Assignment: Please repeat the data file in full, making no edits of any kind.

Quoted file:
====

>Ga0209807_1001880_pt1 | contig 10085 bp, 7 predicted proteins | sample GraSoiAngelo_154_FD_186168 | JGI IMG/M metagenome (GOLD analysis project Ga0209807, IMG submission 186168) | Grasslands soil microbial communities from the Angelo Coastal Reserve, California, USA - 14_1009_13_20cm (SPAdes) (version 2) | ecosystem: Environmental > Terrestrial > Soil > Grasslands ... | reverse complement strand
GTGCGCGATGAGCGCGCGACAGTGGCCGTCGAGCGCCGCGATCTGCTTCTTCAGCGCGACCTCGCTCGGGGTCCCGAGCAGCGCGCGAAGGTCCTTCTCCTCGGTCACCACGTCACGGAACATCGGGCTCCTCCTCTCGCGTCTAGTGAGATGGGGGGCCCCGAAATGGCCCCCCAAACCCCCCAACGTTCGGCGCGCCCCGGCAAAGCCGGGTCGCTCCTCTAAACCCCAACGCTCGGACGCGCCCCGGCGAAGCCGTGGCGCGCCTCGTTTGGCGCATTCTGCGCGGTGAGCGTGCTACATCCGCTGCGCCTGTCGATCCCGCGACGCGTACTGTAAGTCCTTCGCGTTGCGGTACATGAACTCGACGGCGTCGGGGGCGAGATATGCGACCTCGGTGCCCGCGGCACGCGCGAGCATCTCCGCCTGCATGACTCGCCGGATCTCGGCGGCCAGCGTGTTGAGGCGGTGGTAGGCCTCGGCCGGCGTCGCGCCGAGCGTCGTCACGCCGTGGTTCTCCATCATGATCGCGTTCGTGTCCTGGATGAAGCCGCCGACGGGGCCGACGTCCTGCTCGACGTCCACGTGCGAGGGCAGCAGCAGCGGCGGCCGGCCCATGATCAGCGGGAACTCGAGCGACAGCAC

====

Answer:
>Ga0209807_1001880_pt1 | contig 10085 bp, 7 predicted proteins | sample GraSoiAngelo_154_FD_186168 | JGI IMG/M metagenome (GOLD analysis project Ga0209807, IMG submission 186168) | Grasslands soil microbial communities from the Angelo Coastal Reserve, California, USA - 14_1009_13_20cm (SPAdes) (version 2) | ecosystem: Environmental > Terrestrial > Soil > Grasslands ... | reverse complement strand
GTGCGCGATGAGCGCGCGACAGTGGCCGTCGAGCGCCGCGATCTGCTTCTTCAGCGCGACCTCGCTCGGGGTCCCGAGCAGCGCGCGAAGGTCCTTCTCCTCGGTCACCACGTCACGGAACATCGGGCTCCTCCTCTCGCGTCTAGTGAGATGGGGGGCCCCGAAATGGCCCCCCAAACCCCCCAACGTTCGGCGCGCCCCGGCAAAGCCGGGTCGCTCCTCTAAACCCCAACGCTCGGACGCGCCCCGGCGAAGCCGTGGCGCGCCTCGTTTGGCGCATTCTGCGCGGTGAGCGTGCTACATCCGCTGCGCCTGTCGATCCCGCGACGCGTACTGTAAGTCCTTCGCGTTGCGGTACATGAACTCGACGGCGTCGGGGGCGAGATATGCGACCTCGGTGCCCGCGGCACGCGCGAGCATCTCCGCCTGCATGACTCGCCGGATCTCGGCGGCCAGCGTGTTGAGGCGGTGGTAGGCCTCGGCCGGCGTCGCGCCGAGCGTCGTCACGCCGTGGTTCTCCATCATGATCGCGTTCGTGTCCTGGATGAAGCCGCCGACGGGGCCGACGTCCTGCTCGACGTCCACGTGCGAGGGCAGCAGCAGCGGCGGCCGGCCCATGATCAGCGGGAACTCGAGCGACAGCAC